Round 20 - Feb 4, 2020

Showing Notyfy

Abolishing notification mess with a browser extension

This week I asked a few questions to Simon Wicki, former Head of Frontend (and best co-worker) at JustWatch.

Expert in Ionic, VueJS, Angular and Cordova/Capacitor, he recently started an indepedent consulting agency.

He is also co-organizer of the Ionic Berlin Meetup. He just released a new version of Notyfy, his notification aggregator Chrome extension.

Hello Simon! What is your background? Your current situation?

I’m a frontend engineer with a product mindset specialised in Hybrid App development. The past 5 years I worked as head of frontend at JustWatch, a streaming search engine. I helped to build the web, Android and iOS apps.

Recently I’m working as a freelance frontend engineer (, which gave me more flexibility to work on Notyfy.

It’s elevator pitch time! What is Notyfy?

Notyfy brings all your web notifications into one place as a browser extension.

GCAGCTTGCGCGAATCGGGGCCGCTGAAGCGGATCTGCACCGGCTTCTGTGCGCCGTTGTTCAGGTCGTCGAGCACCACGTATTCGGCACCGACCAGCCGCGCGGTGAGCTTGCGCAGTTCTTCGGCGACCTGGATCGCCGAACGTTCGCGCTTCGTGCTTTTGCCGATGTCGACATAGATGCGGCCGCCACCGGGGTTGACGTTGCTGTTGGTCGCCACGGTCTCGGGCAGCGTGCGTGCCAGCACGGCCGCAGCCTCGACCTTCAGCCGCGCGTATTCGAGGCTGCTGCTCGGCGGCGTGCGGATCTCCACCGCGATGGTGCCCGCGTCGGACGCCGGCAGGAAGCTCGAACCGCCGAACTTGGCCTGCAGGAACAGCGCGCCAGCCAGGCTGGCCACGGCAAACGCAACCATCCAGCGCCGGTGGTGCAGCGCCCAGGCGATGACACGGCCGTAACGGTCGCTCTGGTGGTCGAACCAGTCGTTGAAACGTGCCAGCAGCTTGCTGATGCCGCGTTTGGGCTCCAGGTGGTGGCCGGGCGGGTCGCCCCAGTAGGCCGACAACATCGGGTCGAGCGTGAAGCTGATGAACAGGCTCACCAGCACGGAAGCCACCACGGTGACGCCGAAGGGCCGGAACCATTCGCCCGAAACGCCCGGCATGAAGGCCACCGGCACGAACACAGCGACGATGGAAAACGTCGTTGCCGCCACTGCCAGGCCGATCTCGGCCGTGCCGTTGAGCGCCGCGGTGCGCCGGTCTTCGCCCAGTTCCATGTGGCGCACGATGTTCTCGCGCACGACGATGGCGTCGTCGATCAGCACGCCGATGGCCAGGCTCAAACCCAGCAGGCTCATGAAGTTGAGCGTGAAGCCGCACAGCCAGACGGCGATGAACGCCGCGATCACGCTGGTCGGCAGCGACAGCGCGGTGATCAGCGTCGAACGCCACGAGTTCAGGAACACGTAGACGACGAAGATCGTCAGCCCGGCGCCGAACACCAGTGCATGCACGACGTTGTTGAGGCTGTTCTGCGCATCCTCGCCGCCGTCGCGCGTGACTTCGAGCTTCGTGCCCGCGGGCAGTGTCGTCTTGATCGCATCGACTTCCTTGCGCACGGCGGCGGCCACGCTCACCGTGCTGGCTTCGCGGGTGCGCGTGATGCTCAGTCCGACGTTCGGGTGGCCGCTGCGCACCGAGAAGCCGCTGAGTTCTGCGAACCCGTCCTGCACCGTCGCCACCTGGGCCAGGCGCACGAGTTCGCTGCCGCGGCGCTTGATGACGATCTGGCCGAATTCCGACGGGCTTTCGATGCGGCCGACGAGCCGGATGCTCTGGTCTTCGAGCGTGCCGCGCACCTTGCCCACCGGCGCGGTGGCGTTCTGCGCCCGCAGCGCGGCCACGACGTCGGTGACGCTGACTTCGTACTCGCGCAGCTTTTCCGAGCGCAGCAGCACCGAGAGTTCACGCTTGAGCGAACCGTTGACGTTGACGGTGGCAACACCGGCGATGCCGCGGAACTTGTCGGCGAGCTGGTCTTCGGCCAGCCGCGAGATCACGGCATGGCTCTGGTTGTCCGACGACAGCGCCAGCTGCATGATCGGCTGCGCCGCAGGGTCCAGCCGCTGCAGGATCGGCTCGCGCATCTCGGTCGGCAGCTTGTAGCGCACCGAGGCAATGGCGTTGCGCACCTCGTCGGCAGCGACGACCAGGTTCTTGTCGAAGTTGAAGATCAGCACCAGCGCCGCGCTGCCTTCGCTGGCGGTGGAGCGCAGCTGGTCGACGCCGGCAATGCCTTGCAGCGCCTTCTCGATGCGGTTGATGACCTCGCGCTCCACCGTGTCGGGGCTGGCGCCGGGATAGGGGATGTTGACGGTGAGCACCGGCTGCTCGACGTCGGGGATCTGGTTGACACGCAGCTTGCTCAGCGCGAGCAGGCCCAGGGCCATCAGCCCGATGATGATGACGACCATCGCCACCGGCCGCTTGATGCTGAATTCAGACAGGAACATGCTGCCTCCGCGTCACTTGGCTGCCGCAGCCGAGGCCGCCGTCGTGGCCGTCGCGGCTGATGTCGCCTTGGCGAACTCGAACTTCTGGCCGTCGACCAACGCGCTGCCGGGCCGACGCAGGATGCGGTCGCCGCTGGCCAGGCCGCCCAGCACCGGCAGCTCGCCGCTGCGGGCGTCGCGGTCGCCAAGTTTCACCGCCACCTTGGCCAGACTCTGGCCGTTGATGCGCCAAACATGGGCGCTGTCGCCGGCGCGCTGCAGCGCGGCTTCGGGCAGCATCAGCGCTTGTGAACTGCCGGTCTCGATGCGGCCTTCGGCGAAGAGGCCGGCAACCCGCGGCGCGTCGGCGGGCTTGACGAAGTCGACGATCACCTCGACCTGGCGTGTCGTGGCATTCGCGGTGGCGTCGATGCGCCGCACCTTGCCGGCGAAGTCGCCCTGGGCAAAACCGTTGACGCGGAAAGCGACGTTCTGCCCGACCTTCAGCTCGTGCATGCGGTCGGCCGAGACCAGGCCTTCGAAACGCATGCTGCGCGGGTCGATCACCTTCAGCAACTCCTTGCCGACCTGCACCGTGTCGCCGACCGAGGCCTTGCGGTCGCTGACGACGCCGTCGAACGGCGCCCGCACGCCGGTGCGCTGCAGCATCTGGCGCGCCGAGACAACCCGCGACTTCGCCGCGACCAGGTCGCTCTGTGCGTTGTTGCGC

How did you start? What motivated you?

Some users may remember the chrome extension “Chime for Chrome”, which I was a big fan of 5 years ago. Sadly it was abandoned and stopped working. Also we - as a user - have changed: We aren’t okay anymore to grant permission to let a chrome extension read all our cookies.

Notyfy wants to pick up where “Chime for Chrome” left off, while make it better and more current.

Why a Chrome extension?

There’s a technical reason behind: If it wasn’t for the browser extension, Notyfy wouldn’t be able to make requests to the platforms as the authenticated user. While doing that, the cookies and access data is never exposed to Notyfy - it doesn’t even have the “cookies” permission!

I wanted to make it for the user as seamless as possible. If Notyfy were a website or mobile app the user would need to authenticate every single platform they wish to get notifications for. Plus some platforms don’t even support this.

In 2020, what is the state of extension development? Is it a smooth ride? What about cross web browser compatibility?